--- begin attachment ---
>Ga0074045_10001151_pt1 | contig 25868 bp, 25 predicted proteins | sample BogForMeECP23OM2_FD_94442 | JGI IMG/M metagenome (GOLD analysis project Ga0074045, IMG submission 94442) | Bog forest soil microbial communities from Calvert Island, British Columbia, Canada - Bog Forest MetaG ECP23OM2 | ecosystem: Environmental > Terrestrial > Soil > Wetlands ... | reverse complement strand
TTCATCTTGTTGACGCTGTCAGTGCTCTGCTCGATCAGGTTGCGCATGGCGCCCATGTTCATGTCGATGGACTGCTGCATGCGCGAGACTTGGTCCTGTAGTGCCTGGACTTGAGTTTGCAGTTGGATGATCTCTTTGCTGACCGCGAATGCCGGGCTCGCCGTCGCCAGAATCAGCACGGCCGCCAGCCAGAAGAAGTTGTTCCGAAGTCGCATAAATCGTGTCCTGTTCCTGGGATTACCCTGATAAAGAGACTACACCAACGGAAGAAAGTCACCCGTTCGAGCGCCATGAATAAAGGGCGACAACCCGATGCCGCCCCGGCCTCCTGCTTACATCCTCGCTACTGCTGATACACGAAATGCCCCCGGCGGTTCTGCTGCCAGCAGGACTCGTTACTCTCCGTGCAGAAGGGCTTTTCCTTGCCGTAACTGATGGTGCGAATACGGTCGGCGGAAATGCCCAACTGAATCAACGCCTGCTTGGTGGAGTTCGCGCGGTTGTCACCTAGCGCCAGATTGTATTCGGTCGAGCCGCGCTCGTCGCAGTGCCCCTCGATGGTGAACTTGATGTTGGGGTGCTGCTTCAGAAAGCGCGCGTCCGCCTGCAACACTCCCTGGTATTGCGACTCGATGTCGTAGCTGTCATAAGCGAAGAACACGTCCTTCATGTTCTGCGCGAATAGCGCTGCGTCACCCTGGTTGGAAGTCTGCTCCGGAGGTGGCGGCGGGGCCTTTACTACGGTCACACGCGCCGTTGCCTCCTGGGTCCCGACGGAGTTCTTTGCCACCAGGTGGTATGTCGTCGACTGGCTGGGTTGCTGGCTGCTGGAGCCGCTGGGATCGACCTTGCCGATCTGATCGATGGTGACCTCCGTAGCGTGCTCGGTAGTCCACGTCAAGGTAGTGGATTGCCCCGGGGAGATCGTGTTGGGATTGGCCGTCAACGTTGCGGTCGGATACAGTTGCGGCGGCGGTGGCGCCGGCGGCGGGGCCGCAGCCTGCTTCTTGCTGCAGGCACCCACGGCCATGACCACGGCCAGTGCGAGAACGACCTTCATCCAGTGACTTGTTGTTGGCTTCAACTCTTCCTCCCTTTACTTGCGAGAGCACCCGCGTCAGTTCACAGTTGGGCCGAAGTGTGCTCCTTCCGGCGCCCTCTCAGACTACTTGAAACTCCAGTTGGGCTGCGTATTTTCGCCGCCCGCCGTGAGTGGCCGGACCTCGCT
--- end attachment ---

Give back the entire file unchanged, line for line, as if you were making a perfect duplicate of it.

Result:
>Ga0074045_10001151_pt1 | contig 25868 bp, 25 predicted proteins | sample BogForMeECP23OM2_FD_94442 | JGI IMG/M metagenome (GOLD analysis project Ga0074045, IMG submission 94442) | Bog forest soil microbial communities from Calvert Island, British Columbia, Canada - Bog Forest MetaG ECP23OM2 | ecosystem: Environmental > Terrestrial > Soil > Wetlands ... | reverse complement strand
TTCATCTTGTTGACGCTGTCAGTGCTCTGCTCGATCAGGTTGCGCATGGCGCCCATGTTCATGTCGATGGACTGCTGCATGCGCGAGACTTGGTCCTGTAGTGCCTGGACTTGAGTTTGCAGTTGGATGATCTCTTTGCTGACCGCGAATGCCGGGCTCGCCGTCGCCAGAATCAGCACGGCCGCCAGCCAGAAGAAGTTGTTCCGAAGTCGCATAAATCGTGTCCTGTTCCTGGGATTACCCTGATAAAGAGACTACACCAACGGAAGAAAGTCACCCGTTCGAGCGCCATGAATAAAGGGCGACAACCCGATGCCGCCCCGGCCTCCTGCTTACATCCTCGCTACTGCTGATACACGAAATGCCCCCGGCGGTTCTGCTGCCAGCAGGACTCGTTACTCTCCGTGCAGAAGGGCTTTTCCTTGCCGTAACTGATGGTGCGAATACGGTCGGCGGAAATGCCCAACTGAATCAACGCCTGCTTGGTGGAGTTCGCGCGGTTGTCACCTAGCGCCAGATTGTATTCGGTCGAGCCGCGCTCGTCGCAGTGCCCCTCGATGGTGAACTTGATGTTGGGGTGCTGCTTCAGAAAGCGCGCGTCCGCCTGCAACACTCCCTGGTATTGCGACTCGATGTCGTAGCTGTCATAAGCGAAGAACACGTCCTTCATGTTCTGCGCGAATAGCGCTGCGTCACCCTGGTTGGAAGTCTGCTCCGGAGGTGGCGGCGGGGCCTTTACTACGGTCACACGCGCCGTTGCCTCCTGGGTCCCGACGGAGTTCTTTGCCACCAGGTGGTATGTCGTCGACTGGCTGGGTTGCTGGCTGCTGGAGCCGCTGGGATCGACCTTGCCGATCTGATCGATGGTGACCTCCGTAGCGTGCTCGGTAGTCCACGTCAAGGTAGTGGATTGCCCCGGGGAGATCGTGTTGGGATTGGCCGTCAACGTTGCGGTCGGATACAGTTGCGGCGGCGGTGGCGCCGGCGGCGGGGCCGCAGCCTGCTTCTTGCTGCAGGCACCCACGGCCATGACCACGGCCAGTGCGAGAACGACCTTCATCCAGTGACTTGTTGTTGGCTTCAACTCTTCCTCCCTTTACTTGCGAGAGCACCCGCGTCAGTTCACAGTTGGGCCGAAGTGTGCTCCTTCCGGCGCCCTCTCAGACTACTTGAAACTCCAGTTGGGCTGCGTATTTTCGCCGCCCGCCGTGAGTGGCCGGACCTCGCT